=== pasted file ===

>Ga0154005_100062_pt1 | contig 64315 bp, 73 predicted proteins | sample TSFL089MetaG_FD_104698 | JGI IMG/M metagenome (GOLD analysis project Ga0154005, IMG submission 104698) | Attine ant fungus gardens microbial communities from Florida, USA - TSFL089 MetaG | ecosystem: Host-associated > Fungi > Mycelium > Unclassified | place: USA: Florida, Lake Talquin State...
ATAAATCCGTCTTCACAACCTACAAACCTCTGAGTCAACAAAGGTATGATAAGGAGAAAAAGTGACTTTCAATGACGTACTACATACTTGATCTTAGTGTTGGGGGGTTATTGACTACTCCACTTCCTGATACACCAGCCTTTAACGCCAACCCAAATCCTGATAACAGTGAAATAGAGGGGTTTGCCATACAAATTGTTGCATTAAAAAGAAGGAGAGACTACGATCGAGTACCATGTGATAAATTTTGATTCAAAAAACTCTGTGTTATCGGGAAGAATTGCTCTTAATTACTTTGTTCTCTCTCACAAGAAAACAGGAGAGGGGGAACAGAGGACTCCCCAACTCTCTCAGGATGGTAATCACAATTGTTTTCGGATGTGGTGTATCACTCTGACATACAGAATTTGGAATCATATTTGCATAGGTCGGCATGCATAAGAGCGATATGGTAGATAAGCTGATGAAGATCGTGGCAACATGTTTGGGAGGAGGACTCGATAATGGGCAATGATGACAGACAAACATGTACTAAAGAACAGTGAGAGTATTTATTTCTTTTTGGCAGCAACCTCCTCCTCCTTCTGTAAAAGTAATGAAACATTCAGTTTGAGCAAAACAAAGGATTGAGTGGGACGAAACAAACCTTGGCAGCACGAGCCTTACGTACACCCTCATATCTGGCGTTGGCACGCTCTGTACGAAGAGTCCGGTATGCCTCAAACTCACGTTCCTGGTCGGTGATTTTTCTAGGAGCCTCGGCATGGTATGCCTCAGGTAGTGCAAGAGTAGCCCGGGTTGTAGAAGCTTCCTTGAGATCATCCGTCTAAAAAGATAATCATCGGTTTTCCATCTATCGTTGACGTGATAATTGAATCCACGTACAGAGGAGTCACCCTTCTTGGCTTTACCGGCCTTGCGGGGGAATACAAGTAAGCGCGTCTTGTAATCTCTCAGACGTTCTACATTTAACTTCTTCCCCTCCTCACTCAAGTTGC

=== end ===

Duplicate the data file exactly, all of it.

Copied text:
>Ga0154005_100062_pt1 | contig 64315 bp, 73 predicted proteins | sample TSFL089MetaG_FD_104698 | JGI IMG/M metagenome (GOLD analysis project Ga0154005, IMG submission 104698) | Attine ant fungus gardens microbial communities from Florida, USA - TSFL089 MetaG | ecosystem: Host-associated > Fungi > Mycelium > Unclassified | place: USA: Florida, Lake Talquin State...
ATAAATCCGTCTTCACAACCTACAAACCTCTGAGTCAACAAAGGTATGATAAGGAGAAAAAGTGACTTTCAATGACGTACTACATACTTGATCTTAGTGTTGGGGGGTTATTGACTACTCCACTTCCTGATACACCAGCCTTTAACGCCAACCCAAATCCTGATAACAGTGAAATAGAGGGGTTTGCCATACAAATTGTTGCATTAAAAAGAAGGAGAGACTACGATCGAGTACCATGTGATAAATTTTGATTCAAAAAACTCTGTGTTATCGGGAAGAATTGCTCTTAATTACTTTGTTCTCTCTCACAAGAAAACAGGAGAGGGGGAACAGAGGACTCCCCAACTCTCTCAGGATGGTAATCACAATTGTTTTCGGATGTGGTGTATCACTCTGACATACAGAATTTGGAATCATATTTGCATAGGTCGGCATGCATAAGAGCGATATGGTAGATAAGCTGATGAAGATCGTGGCAACATGTTTGGGAGGAGGACTCGATAATGGGCAATGATGACAGACAAACATGTACTAAAGAACAGTGAGAGTATTTATTTCTTTTTGGCAGCAACCTCCTCCTCCTTCTGTAAAAGTAATGAAACATTCAGTTTGAGCAAAACAAAGGATTGAGTGGGACGAAACAAACCTTGGCAGCACGAGCCTTACGTACACCCTCATATCTGGCGTTGGCACGCTCTGTACGAAGAGTCCGGTATGCCTCAAACTCACGTTCCTGGTCGGTGATTTTTCTAGGAGCCTCGGCATGGTATGCCTCAGGTAGTGCAAGAGTAGCCCGGGTTGTAGAAGCTTCCTTGAGATCATCCGTCTAAAAAGATAATCATCGGTTTTCCATCTATCGTTGACGTGATAATTGAATCCACGTACAGAGGAGTCACCCTTCTTGGCTTTACCGGCCTTGCGGGGGAATACAAGTAAGCGCGTCTTGTAATCTCTCAGACGTTCTACATTTAACTTCTTCCCCTCCTCACTCAAGTTGC